Sweet, Succulent Singkamas

By Michelle Domocol

Back to Inflourish: Cebu Blog

November is time to plant one of my favorite snacks: singkamas. I like preparing eating fresh sinkgkamas slices. They’re naturally sugary and crunchy. When I was younger, my lola would slice a bunch of singkamas and store it in a big pitcher.

I loved it so much that I sold bags of Lola’s sliced singkamas snacks to neighborhood kids in Cebu. It was the best and most fun way to share good food, learn about Filipino currency, practice Cebuano and make new friends. Lola set up a cute wooden table right outside the local basketball court and I sold fresh singkamas to my friends and new customers.

How do you eat singkamas—as fresh, raw slices? in salads? in stir-fries? If you want your own supply of singkamas, it’s quite easy to grow in a small space, apartment balcony, or modest backyard. Here are some cultivation techniques to get you started.

Photo 1. Singkamas pruning and pot dimensions.
  1. Prepare large pots or a raised bed. For instance, the pot could be 11 inches wide x 14 inches (Photo 1).
  2. Place the containers in a sunny part of the garden and fill them with well-draining soil. Mix the soil with compost to increase soil fertility.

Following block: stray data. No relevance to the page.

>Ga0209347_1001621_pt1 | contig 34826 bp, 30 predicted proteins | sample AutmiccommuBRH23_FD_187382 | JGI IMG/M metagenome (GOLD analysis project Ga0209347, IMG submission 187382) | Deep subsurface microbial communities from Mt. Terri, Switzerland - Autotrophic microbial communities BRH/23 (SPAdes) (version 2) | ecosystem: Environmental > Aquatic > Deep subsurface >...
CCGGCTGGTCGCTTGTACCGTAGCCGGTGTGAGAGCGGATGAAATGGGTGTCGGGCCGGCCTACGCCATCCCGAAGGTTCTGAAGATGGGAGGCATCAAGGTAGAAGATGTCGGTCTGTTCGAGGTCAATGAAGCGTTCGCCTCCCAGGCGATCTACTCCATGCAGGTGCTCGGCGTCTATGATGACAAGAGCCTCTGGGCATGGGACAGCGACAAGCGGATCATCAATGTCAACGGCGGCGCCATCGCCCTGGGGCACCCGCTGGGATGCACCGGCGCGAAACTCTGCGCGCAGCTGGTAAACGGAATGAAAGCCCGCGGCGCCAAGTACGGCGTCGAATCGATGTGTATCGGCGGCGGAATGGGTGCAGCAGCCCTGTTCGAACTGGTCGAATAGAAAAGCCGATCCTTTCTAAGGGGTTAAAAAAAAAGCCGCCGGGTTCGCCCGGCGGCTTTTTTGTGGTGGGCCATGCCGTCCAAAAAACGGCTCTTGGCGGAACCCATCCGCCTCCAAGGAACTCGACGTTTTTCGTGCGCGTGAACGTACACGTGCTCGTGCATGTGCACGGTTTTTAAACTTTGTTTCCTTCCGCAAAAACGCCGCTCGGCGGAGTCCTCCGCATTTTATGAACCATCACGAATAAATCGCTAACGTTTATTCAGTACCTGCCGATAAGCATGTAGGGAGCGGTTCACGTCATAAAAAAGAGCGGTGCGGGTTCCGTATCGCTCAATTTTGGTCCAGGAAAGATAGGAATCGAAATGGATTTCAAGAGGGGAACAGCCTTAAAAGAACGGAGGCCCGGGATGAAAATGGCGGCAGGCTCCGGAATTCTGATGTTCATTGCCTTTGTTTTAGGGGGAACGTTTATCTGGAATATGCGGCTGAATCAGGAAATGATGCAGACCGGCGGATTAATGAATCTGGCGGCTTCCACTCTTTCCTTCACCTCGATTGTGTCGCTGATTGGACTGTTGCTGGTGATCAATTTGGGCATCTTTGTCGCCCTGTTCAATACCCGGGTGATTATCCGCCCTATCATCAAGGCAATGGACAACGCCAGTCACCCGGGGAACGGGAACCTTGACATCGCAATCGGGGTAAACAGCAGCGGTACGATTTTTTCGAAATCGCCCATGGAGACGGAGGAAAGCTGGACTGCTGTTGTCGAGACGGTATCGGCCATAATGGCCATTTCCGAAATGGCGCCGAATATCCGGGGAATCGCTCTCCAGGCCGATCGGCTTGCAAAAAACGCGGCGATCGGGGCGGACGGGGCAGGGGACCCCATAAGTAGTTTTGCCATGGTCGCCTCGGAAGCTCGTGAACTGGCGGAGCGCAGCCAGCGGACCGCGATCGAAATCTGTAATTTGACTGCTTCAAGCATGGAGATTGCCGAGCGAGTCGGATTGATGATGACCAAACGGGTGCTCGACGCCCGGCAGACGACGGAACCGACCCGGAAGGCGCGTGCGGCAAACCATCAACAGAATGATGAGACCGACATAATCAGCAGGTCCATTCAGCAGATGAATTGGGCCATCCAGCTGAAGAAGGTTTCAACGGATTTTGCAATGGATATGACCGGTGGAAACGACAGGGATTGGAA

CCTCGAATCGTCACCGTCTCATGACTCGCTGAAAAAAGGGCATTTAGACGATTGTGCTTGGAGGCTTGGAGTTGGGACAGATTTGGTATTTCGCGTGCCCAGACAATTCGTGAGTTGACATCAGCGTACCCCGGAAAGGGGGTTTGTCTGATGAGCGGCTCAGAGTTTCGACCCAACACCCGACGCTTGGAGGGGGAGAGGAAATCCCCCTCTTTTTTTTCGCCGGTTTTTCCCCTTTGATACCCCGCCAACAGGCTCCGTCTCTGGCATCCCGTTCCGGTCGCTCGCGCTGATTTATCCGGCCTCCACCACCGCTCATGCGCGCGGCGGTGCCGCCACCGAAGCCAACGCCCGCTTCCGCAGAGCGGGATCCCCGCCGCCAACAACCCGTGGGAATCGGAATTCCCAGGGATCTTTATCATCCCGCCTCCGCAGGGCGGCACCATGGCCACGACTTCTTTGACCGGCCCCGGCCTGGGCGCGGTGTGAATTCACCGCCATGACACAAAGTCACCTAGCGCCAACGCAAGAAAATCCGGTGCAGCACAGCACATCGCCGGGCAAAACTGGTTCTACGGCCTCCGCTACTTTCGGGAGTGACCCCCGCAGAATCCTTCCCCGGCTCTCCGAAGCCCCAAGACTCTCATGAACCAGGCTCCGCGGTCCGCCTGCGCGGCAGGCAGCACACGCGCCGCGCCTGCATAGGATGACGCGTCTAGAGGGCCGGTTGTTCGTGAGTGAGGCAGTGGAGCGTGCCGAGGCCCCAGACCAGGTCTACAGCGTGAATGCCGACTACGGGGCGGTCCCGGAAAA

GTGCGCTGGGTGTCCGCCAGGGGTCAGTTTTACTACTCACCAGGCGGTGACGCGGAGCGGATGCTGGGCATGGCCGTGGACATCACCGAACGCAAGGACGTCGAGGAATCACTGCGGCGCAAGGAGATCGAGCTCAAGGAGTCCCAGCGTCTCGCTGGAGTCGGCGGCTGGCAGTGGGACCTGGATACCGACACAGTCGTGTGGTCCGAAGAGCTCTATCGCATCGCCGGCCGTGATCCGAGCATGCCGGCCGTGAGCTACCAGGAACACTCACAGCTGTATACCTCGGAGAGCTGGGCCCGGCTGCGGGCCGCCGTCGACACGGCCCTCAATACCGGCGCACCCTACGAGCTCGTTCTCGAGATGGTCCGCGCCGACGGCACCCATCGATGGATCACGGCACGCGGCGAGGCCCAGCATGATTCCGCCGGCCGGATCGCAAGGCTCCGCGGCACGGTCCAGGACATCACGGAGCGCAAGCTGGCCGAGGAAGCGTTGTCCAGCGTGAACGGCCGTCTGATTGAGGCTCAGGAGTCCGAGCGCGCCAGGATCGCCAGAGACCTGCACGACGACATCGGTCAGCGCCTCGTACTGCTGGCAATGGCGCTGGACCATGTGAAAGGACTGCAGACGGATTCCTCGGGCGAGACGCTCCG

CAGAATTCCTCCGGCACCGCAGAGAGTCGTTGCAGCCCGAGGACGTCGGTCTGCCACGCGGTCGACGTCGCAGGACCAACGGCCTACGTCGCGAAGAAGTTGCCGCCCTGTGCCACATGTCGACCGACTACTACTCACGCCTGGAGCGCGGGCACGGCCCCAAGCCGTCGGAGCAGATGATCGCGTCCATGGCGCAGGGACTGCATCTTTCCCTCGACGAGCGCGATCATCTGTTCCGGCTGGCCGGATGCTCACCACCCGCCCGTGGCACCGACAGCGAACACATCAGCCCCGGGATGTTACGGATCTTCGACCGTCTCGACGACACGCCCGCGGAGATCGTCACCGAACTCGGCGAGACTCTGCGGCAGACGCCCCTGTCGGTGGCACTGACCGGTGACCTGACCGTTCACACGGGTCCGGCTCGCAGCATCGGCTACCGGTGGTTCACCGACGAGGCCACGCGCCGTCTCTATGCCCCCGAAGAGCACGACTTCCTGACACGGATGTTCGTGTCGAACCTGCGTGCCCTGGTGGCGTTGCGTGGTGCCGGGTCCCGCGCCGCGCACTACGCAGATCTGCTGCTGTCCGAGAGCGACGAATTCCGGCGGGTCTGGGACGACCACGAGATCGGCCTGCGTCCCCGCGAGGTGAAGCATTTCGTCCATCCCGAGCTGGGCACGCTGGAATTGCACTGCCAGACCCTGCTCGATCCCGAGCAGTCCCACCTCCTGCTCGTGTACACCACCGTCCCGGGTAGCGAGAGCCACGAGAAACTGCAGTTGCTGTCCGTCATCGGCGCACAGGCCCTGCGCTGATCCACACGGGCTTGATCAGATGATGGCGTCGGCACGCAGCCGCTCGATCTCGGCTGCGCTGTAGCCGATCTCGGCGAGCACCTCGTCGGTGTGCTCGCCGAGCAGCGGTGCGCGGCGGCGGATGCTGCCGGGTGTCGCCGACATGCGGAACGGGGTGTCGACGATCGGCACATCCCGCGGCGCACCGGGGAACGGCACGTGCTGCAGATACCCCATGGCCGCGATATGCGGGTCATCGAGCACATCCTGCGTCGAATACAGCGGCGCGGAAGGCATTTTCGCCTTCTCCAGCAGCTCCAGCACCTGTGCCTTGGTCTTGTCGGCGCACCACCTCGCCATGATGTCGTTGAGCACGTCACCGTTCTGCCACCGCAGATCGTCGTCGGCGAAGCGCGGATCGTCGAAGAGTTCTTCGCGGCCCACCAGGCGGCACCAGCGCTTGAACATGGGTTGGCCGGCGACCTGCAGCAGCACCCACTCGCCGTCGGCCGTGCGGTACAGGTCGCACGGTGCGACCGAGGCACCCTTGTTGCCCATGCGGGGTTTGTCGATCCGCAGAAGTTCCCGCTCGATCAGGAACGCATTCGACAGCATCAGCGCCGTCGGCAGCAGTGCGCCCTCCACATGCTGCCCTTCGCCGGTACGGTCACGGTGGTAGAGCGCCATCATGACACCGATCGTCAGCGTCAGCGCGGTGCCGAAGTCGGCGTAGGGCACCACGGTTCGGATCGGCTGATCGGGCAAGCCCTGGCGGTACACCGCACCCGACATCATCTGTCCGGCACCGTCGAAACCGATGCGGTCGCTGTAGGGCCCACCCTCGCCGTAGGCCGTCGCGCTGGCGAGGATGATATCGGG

3. Plant the seeds 2 inches deep. Seeds can be planted 8 inches apart. Seedlings should emerge in a week.
  4. Singkamas develops large, fast-growing INEDIBLE leaves and vines (Photo 2, A & D). The seed pods are also inedible. Support the vine with a trellis (Photo 1).

Photo 2. Harvested singkamas with leaves (A); seeds (B); washed roots (C); pods (D).
  1. Prune the flowers and leaves so that the plant is only 3 feet high (Photo 1). This ensures most of the nutrients and energy are feeding the singkamas roots you plan to harvest.
  2. After 4 months, the singkamas roots will be ready for harvest (Photo 2, A). They’ll look like fat, cream colored turnips (Photo 2, C). Cut off all the vines and leaves and wash the singkamas roots. You can store them in the fridge or freezer for future meals.
  3. If you’re feeling ambitious and have more space, you can add other complementary November plants like beans and ginger in the singkamas garden.

Till next post, hope you feel inspired to plan your own starter singkamas garden.

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Small but Mighty Kitchen Gardens

By Michelle Domocol

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Luckily, November’s planting season includes vegetables that grow in small spaces or containers. Even with the reduced space, they produce a big harvest. Even better, these vegetables are readily used in meals so you’re plentiful harvest won’t go to waste.

Some of these high-yielding, small-space veggies (Photo 1 & 2) are: letchugas (lettuce), mustasa (mustard), petsay (pechay), okra, spinach, kamatis (tomato), luy-a (ginger), rabanos (radish), ahos (garlic), sibuyas bombay (onion), and atsal (bell peppers). And have some empty walls or fences, grow gourds (like kalubay and kalabasa) vertically. Check out this article for growing vertical, space-saving techniques.